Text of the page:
Everyone who ever watched Lance Armstrong ride the bike took a hesitant step toward the truth Thursday with the first of his two-part interview with Oprah Winfrey. Part two airs Friday.

To be clear, the 90-minute Oprah show Thursday is nowhere near a full and complete accounting of the record. Armstrong did not, for instance, address what really happened in a hospital room in Indianapolis in October, 1996 -- when Betsy Andreu, the wife of a teammate, says he admitted illicit drug use.

Though he admitted in Thursday's show to doping through his Tour wins, Armstrong did not name names. One can only imagine the advice his lawyers -- understandably viewing the possibility of millions of dollars of civil liability, not to mention the possibility of criminal exposure -- gave him before he went on-camera.

Of all the things that were so striking -- and different people will of course see things differently -- it wasn't just Armstrong's affect, which often came off in this first part of the interview as flat, or that he acknowledged the way he so readily bullied so many people, Betsy Andreu and others.

It was the matter-of-factness about the doping.

It was, he said, like air in the tires or water in the bottles.

Moreover, he said, he didn't consider doping cheating -- even though he also did acknowledge that the oxygen-boosting drugs he was taking were, in his words, "incredibly beneficial."

Further, he never really worried about getting caught. Even though he was, in 1999, for instance, with a corticosteroid positive -- which got explained away.

He said he viewed doping as leveling the playing field.

He said he looked up what it meant to "cheat," and it said "to gain an advantage on a rival or a foe," adding in an implication that his significant rivals in the field were doping as well, " I didn't do that."


Cheating means breaking the rules.

It's also absurd to assert that a race among dopers is a level playing field. As another of Armstrong's former teammates, Jonathan Vaughters, has explained, there are three reasons why:

One -- Athlete A might get a bigger boost than Athlete B from using the same doping technique. Two -- Athlete A  might physiologically adapt better to a particular drug than Athlete B. Three -- athletes with greater resources are typically going to have access to better doctors, better coaches and better drugs.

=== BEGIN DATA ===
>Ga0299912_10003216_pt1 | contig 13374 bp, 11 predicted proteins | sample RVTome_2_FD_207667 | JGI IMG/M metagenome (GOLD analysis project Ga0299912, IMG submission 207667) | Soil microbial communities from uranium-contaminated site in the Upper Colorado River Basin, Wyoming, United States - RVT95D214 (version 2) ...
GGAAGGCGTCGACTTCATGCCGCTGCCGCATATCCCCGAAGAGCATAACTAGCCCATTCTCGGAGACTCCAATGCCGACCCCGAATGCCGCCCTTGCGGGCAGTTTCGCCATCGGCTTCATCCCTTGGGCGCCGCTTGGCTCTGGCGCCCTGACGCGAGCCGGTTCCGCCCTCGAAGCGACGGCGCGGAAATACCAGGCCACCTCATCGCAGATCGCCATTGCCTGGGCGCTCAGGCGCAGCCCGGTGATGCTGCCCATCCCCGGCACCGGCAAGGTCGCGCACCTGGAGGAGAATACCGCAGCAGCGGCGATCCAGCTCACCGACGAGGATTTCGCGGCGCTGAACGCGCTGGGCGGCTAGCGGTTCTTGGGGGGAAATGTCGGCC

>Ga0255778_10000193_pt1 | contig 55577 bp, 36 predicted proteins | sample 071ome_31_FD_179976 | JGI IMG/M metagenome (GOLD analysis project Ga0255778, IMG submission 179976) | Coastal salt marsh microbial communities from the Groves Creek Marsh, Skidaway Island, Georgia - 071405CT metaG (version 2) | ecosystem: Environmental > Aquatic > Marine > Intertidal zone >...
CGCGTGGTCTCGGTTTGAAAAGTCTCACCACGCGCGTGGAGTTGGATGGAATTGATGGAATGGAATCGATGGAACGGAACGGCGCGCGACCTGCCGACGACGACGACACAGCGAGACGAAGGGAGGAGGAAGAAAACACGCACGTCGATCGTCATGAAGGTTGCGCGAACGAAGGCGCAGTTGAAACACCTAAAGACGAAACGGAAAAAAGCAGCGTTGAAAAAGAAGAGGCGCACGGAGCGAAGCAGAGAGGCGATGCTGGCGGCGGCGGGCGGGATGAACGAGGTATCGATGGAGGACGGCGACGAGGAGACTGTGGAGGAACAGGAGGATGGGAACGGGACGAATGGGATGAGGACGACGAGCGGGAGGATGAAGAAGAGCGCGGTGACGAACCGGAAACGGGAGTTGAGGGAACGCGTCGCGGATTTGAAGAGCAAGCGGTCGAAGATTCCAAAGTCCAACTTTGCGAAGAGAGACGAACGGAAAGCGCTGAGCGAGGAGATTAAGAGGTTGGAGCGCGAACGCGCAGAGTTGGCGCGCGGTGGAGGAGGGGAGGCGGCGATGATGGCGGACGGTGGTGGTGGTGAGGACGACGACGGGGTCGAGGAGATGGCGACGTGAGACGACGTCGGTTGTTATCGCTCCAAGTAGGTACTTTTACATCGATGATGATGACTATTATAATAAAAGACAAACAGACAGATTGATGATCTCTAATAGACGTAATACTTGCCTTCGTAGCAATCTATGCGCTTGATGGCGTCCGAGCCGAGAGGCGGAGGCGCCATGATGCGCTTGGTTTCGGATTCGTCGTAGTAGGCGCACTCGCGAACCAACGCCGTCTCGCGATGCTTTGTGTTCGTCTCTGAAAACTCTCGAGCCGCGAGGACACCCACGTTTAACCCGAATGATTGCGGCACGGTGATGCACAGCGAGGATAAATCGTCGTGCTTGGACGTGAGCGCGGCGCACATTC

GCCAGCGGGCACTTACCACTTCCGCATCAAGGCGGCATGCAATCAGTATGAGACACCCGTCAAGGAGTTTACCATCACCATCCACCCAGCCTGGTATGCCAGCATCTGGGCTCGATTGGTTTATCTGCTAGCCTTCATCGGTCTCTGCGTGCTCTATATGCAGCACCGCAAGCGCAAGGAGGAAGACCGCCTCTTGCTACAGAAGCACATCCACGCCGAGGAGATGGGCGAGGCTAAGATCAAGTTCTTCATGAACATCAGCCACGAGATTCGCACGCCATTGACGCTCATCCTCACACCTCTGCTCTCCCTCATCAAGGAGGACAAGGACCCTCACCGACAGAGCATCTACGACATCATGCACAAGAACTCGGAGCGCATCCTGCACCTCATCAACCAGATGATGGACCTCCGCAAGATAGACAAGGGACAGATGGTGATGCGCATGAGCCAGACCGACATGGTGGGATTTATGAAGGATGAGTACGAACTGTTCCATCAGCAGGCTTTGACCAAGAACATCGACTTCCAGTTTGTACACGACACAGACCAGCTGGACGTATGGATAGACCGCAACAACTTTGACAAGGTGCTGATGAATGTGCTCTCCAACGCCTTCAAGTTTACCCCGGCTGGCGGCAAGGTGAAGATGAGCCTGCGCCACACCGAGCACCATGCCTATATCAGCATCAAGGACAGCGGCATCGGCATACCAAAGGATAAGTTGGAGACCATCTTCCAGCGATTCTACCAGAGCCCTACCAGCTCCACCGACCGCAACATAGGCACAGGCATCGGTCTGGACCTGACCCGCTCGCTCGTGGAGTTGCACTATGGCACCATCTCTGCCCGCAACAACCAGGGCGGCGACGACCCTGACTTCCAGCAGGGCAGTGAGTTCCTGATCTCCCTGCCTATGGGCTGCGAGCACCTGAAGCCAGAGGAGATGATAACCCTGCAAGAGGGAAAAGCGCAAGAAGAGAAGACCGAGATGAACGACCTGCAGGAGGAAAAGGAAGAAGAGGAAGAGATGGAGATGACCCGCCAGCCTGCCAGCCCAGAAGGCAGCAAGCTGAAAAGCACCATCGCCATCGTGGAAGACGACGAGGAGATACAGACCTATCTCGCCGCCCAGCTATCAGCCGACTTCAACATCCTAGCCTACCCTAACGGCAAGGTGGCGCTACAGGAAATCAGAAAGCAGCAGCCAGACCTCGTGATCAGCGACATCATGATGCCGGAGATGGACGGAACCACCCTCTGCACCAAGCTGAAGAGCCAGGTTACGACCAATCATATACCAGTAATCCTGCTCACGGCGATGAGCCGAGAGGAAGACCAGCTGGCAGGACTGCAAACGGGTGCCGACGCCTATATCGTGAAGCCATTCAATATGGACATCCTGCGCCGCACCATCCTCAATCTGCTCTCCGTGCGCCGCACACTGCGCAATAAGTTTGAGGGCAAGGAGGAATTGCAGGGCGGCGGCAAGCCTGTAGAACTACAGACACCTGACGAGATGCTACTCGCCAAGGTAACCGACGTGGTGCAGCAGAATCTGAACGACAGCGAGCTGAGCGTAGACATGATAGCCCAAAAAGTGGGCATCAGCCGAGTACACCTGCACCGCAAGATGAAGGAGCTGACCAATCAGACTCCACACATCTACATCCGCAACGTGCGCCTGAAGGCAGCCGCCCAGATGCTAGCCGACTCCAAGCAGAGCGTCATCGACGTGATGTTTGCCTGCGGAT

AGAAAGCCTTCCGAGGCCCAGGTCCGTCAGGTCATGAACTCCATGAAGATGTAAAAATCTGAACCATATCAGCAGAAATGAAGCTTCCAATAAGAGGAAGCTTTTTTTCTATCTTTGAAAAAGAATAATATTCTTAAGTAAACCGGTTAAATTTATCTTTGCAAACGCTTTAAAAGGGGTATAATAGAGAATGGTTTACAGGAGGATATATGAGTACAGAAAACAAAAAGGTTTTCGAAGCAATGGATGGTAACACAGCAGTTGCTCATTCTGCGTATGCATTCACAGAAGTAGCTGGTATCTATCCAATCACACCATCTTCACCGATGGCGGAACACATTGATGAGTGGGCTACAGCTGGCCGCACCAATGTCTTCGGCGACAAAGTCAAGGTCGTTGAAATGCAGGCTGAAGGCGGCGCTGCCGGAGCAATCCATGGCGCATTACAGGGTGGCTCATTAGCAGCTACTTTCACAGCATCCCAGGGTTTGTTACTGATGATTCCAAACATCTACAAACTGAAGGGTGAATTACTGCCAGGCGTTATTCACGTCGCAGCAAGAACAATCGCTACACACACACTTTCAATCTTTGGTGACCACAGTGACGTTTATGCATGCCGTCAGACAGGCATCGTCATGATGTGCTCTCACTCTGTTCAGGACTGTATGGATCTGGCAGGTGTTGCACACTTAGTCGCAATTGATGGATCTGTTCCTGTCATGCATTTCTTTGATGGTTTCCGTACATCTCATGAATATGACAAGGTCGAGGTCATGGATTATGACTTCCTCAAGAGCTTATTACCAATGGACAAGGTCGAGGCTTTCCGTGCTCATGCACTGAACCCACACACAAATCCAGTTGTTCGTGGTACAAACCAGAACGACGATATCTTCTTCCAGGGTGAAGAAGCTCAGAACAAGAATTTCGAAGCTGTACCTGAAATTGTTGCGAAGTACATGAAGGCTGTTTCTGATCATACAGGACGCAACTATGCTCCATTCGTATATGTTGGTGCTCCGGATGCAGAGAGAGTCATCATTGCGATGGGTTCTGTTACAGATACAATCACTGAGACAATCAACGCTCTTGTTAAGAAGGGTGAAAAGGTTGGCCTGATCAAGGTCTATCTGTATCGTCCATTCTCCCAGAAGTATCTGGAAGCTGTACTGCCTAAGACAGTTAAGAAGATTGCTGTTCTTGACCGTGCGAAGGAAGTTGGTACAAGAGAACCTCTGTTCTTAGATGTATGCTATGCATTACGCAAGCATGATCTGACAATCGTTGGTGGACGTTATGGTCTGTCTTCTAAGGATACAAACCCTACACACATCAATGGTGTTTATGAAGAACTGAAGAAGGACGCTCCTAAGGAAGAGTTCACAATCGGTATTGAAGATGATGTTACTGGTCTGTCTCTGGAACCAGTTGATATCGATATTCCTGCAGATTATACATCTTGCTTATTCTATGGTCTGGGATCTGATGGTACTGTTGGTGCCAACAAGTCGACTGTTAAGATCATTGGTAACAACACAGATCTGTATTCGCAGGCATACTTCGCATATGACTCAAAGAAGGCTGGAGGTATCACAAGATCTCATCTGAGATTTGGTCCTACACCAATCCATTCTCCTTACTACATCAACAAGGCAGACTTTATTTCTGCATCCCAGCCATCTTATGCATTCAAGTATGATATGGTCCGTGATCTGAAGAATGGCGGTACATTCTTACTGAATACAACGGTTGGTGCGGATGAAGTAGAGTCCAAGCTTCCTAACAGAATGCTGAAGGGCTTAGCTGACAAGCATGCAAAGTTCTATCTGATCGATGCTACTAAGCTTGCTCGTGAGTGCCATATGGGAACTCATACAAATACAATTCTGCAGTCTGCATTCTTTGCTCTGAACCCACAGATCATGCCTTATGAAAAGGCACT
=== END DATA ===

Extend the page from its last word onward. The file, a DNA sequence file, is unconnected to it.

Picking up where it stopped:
At the time he was cheating, Armstrong said, he didn't feel bad about cheating at all. Not in the least.

Let's be candid. The primary reason Armstrong is talking now is because he wants to compete in triathlons, and he can't because he has a life ban hanging over him because he got caught.

Why did he get caught? Because the U.S. Anti-Doping Agency pursued the truth when others -- including the U.S. Attorney's office in Los Angeles -- would not. Why that office last year mysteriously dropped an inquiry into Armstrong's conduct remains an open question.

If Armstrong's comments to Winfrey awaken the rest of America -- and, indeed, the world -- to the culture of doping that has beset not just cycling but track and field as well as baseball and other sports for far too many years, then it will have done good.

A culture that considers doping like air in the tires or water in the bottles is insidious, and must change -- or be changed by others who understand better not just what is right but what is good about sports.

As far as Lance himself -- he knows already that this public-relations ploy isn't going to get him where he wants to go. But as he explained on-air, he has thrived on control, and this is a way for him to test what it's like to tell the truth.

To see the tape of himself on the podium in 2005, to relive that day in Paris, when he was given the microphone and said, "I'm sorry you can't dream big and I'm sorry you don't believe in miracles" -- it's all so awkward now, even ugly, perhaps for him as well, because as he told Oprah, "Watching that -- that's a mistake."

But this is the crux of it:

What was the real mistake?


Or -- getting caught?

“Tonight," the chief executive of USADA, Travis Tygart, said in a statement issued after the television show aired, "Lance Armstrong finally acknowledged that his cycling career was built on a powerful combination of doping and deceit.

"His admission that he doped throughout his career is a small step in the right direction. But if he is sincere in his desire to correct his past mistakes, he will testify under oath about the full extent of his doping activities.”